Greek!? Why would the Institute teach Greek as opposed to other more practical (and less scary) languages? The answer to that question is that we not only think that Greek is practical, we think it is one of the more practical courses that we teach.
Some of the benefits of studying Greek include:
- It enlightens one on how languages work. It rivals Latin for helping one understand English and use it more proficiently.
- It provides access to the Greek New Testament. Bible study can be significantly enriched through an understanding of the original language.
- It counts for both high school and college language credits. Many college degrees include language as part of the basic requirements core, as do our partner college associate and bachelor’s degrees.
Martin Luther in his own unique style gave praise for the availability of the Bible in the original languages when he wrote:
It is a sin and shame . . . that we do not study languages, especially in these days when God is offering and giving us men and books and every facility and inducement to this study, and desires his Bible to be an open book. O how happy the dear fathers would have been if they had our opportunity to study the languages and come thus prepared to the Holy Scriptures! What great toil and effort it cost them to gather up a few crumbs, while we with half the labor— yes, almost without any labor at all—can acquire the whole loaf! O how their effort puts our indolence to shame.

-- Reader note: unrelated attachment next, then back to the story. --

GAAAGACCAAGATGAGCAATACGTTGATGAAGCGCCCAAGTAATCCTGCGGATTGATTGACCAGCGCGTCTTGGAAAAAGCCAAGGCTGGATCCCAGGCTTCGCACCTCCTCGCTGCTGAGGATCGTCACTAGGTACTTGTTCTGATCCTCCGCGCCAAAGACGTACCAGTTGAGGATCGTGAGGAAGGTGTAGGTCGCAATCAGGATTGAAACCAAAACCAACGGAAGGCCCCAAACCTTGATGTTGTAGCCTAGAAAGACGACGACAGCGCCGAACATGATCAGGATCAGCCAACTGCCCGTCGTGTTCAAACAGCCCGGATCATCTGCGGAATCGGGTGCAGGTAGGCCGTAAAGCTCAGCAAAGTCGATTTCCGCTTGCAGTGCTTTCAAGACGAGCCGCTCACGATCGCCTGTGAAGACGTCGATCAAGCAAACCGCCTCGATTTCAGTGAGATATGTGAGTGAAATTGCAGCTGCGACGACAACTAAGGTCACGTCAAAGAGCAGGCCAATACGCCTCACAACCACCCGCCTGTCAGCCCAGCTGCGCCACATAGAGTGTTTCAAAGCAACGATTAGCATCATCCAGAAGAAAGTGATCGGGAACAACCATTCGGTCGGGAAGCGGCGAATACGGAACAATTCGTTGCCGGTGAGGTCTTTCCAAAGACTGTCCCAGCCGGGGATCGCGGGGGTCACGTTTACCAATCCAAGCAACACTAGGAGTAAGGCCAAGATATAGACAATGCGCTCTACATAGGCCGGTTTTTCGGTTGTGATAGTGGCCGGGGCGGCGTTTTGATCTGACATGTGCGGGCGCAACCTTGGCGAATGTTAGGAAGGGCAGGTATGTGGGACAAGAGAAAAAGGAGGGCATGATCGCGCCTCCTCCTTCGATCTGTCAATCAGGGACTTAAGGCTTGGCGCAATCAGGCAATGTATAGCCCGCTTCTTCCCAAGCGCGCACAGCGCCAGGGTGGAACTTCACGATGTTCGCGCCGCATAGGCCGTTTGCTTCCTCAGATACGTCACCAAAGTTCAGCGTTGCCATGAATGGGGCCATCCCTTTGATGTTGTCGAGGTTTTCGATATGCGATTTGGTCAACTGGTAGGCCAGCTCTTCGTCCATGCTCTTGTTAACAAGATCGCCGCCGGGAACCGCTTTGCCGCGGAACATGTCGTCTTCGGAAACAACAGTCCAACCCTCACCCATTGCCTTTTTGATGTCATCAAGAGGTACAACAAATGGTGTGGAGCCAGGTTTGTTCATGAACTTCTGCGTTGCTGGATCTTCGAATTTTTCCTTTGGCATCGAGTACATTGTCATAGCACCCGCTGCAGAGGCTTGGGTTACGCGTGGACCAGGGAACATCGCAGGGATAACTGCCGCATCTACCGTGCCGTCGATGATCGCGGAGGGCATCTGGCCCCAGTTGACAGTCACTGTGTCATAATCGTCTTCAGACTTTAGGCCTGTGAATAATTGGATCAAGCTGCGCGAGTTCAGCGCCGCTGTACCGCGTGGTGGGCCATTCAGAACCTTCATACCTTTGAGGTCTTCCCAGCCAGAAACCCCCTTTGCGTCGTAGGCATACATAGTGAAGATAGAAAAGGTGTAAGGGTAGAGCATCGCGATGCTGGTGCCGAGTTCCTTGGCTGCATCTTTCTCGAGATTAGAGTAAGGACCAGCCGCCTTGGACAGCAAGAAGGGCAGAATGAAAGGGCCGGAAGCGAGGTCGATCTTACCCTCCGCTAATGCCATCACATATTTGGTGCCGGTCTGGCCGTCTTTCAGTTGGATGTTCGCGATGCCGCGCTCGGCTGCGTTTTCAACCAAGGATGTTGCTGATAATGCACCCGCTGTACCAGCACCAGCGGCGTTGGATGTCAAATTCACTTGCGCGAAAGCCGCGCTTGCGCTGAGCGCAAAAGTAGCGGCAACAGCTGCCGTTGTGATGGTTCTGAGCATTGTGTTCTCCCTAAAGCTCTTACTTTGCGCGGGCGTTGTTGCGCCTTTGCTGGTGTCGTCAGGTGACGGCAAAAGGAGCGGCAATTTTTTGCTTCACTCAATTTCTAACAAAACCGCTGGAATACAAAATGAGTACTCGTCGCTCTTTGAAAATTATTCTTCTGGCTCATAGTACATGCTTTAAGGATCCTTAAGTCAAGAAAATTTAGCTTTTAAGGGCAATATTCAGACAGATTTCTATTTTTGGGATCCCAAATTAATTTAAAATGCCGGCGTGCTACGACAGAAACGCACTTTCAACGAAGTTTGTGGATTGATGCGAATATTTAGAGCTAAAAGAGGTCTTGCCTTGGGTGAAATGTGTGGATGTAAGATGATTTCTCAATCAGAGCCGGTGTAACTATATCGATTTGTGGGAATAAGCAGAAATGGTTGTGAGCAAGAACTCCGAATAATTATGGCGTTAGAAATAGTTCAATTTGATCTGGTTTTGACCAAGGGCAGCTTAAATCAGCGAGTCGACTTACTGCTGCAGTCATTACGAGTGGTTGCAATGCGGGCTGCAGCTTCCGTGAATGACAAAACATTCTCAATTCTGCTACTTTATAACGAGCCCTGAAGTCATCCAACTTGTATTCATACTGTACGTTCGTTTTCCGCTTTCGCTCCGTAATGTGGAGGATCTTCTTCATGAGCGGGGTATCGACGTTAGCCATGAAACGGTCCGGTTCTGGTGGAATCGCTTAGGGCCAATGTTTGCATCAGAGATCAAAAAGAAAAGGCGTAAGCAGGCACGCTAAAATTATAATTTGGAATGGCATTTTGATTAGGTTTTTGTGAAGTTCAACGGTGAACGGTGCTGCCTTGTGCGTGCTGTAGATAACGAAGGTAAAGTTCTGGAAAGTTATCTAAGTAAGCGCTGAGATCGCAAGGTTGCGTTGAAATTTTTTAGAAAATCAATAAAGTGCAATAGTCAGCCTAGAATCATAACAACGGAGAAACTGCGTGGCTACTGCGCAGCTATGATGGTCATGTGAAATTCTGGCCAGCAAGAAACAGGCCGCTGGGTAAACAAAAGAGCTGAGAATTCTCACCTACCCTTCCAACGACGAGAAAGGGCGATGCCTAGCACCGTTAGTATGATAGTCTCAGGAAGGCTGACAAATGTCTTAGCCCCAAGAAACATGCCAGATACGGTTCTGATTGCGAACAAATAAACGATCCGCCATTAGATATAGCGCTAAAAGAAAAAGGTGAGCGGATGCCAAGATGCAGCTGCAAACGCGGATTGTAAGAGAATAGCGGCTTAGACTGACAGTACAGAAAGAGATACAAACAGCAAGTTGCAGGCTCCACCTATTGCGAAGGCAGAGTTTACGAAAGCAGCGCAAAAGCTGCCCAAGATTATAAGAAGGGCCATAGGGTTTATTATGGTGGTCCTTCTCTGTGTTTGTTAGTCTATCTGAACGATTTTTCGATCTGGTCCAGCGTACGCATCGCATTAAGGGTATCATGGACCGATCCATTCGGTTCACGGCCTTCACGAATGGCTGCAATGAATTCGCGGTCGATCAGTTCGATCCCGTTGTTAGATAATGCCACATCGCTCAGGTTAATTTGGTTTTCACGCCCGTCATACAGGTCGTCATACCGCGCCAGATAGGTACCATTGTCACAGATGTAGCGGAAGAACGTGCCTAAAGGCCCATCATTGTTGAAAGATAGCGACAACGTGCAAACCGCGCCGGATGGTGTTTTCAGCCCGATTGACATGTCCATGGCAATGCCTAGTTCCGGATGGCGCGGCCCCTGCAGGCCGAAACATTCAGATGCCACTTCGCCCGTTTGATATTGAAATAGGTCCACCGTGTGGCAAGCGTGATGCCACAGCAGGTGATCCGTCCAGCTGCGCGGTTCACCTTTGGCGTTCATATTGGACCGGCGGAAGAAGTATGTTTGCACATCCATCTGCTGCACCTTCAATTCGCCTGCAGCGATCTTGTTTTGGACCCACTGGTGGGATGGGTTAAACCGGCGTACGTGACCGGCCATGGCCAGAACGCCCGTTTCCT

Yes, Greek can be scary but it is also very practical and rewarding. It has life value. And, as is often the case, it is not as scary as it might sound! It basically boils down to vocabulary and a set of rules–just like all languages!